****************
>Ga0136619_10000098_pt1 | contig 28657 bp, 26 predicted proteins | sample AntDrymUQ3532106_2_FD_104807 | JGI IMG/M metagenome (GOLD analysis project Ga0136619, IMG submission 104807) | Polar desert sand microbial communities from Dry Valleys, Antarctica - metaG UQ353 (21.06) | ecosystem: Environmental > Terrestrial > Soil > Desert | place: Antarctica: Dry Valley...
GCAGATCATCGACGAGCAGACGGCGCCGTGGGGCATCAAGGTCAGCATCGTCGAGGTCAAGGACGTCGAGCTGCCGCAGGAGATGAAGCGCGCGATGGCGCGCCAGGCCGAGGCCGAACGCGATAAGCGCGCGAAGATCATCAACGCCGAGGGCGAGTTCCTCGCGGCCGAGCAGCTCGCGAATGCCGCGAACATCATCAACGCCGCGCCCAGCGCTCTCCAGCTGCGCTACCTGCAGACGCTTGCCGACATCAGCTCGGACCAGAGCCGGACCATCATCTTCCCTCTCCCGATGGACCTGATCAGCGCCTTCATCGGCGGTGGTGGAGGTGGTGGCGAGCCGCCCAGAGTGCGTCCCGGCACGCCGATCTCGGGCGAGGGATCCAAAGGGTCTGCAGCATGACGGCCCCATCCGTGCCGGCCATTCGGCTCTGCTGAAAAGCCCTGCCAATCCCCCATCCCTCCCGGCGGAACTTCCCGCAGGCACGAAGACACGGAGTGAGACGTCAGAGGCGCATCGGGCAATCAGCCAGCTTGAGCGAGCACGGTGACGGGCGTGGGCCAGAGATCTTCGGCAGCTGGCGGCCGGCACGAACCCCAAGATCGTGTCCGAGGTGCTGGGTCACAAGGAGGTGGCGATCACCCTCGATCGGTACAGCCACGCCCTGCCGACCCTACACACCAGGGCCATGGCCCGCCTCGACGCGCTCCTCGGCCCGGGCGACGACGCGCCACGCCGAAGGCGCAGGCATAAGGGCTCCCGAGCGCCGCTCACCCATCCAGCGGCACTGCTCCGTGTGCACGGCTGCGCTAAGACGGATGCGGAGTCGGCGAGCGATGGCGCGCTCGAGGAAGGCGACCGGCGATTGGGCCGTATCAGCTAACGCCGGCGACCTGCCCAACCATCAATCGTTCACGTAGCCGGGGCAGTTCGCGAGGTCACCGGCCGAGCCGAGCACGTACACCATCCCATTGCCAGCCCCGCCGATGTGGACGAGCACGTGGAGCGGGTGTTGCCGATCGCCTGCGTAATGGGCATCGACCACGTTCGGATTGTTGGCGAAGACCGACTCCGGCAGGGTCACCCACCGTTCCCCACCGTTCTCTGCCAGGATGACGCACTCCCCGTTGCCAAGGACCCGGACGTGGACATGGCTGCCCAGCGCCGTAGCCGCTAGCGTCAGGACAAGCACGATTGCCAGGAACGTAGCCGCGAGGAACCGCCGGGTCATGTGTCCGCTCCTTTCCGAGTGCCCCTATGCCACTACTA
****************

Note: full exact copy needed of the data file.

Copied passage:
>Ga0136619_10000098_pt1 | contig 28657 bp, 26 predicted proteins | sample AntDrymUQ3532106_2_FD_104807 | JGI IMG/M metagenome (GOLD analysis project Ga0136619, IMG submission 104807) | Polar desert sand microbial communities from Dry Valleys, Antarctica - metaG UQ353 (21.06) | ecosystem: Environmental > Terrestrial > Soil > Desert | place: Antarctica: Dry Valley...
GCAGATCATCGACGAGCAGACGGCGCCGTGGGGCATCAAGGTCAGCATCGTCGAGGTCAAGGACGTCGAGCTGCCGCAGGAGATGAAGCGCGCGATGGCGCGCCAGGCCGAGGCCGAACGCGATAAGCGCGCGAAGATCATCAACGCCGAGGGCGAGTTCCTCGCGGCCGAGCAGCTCGCGAATGCCGCGAACATCATCAACGCCGCGCCCAGCGCTCTCCAGCTGCGCTACCTGCAGACGCTTGCCGACATCAGCTCGGACCAGAGCCGGACCATCATCTTCCCTCTCCCGATGGACCTGATCAGCGCCTTCATCGGCGGTGGTGGAGGTGGTGGCGAGCCGCCCAGAGTGCGTCCCGGCACGCCGATCTCGGGCGAGGGATCCAAAGGGTCTGCAGCATGACGGCCCCATCCGTGCCGGCCATTCGGCTCTGCTGAAAAGCCCTGCCAATCCCCCATCCCTCCCGGCGGAACTTCCCGCAGGCACGAAGACACGGAGTGAGACGTCAGAGGCGCATCGGGCAATCAGCCAGCTTGAGCGAGCACGGTGACGGGCGTGGGCCAGAGATCTTCGGCAGCTGGCGGCCGGCACGAACCCCAAGATCGTGTCCGAGGTGCTGGGTCACAAGGAGGTGGCGATCACCCTCGATCGGTACAGCCACGCCCTGCCGACCCTACACACCAGGGCCATGGCCCGCCTCGACGCGCTCCTCGGCCCGGGCGACGACGCGCCACGCCGAAGGCGCAGGCATAAGGGCTCCCGAGCGCCGCTCACCCATCCAGCGGCACTGCTCCGTGTGCACGGCTGCGCTAAGACGGATGCGGAGTCGGCGAGCGATGGCGCGCTCGAGGAAGGCGACCGGCGATTGGGCCGTATCAGCTAACGCCGGCGACCTGCCCAACCATCAATCGTTCACGTAGCCGGGGCAGTTCGCGAGGTCACCGGCCGAGCCGAGCACGTACACCATCCCATTGCCAGCCCCGCCGATGTGGACGAGCACGTGGAGCGGGTGTTGCCGATCGCCTGCGTAATGGGCATCGACCACGTTCGGATTGTTGGCGAAGACCGACTCCGGCAGGGTCACCCACCGTTCCCCACCGTTCTCTGCCAGGATGACGCACTCCCCGTTGCCAAGGACCCGGACGTGGACATGGCTGCCCAGCGCCGTAGCCGCTAGCGTCAGGACAAGCACGATTGCCAGGAACGTAGCCGCGAGGAACCGCCGGGTCATGTGTCCGCTCCTTTCCGAGTGCCCCTATGCCACTACTA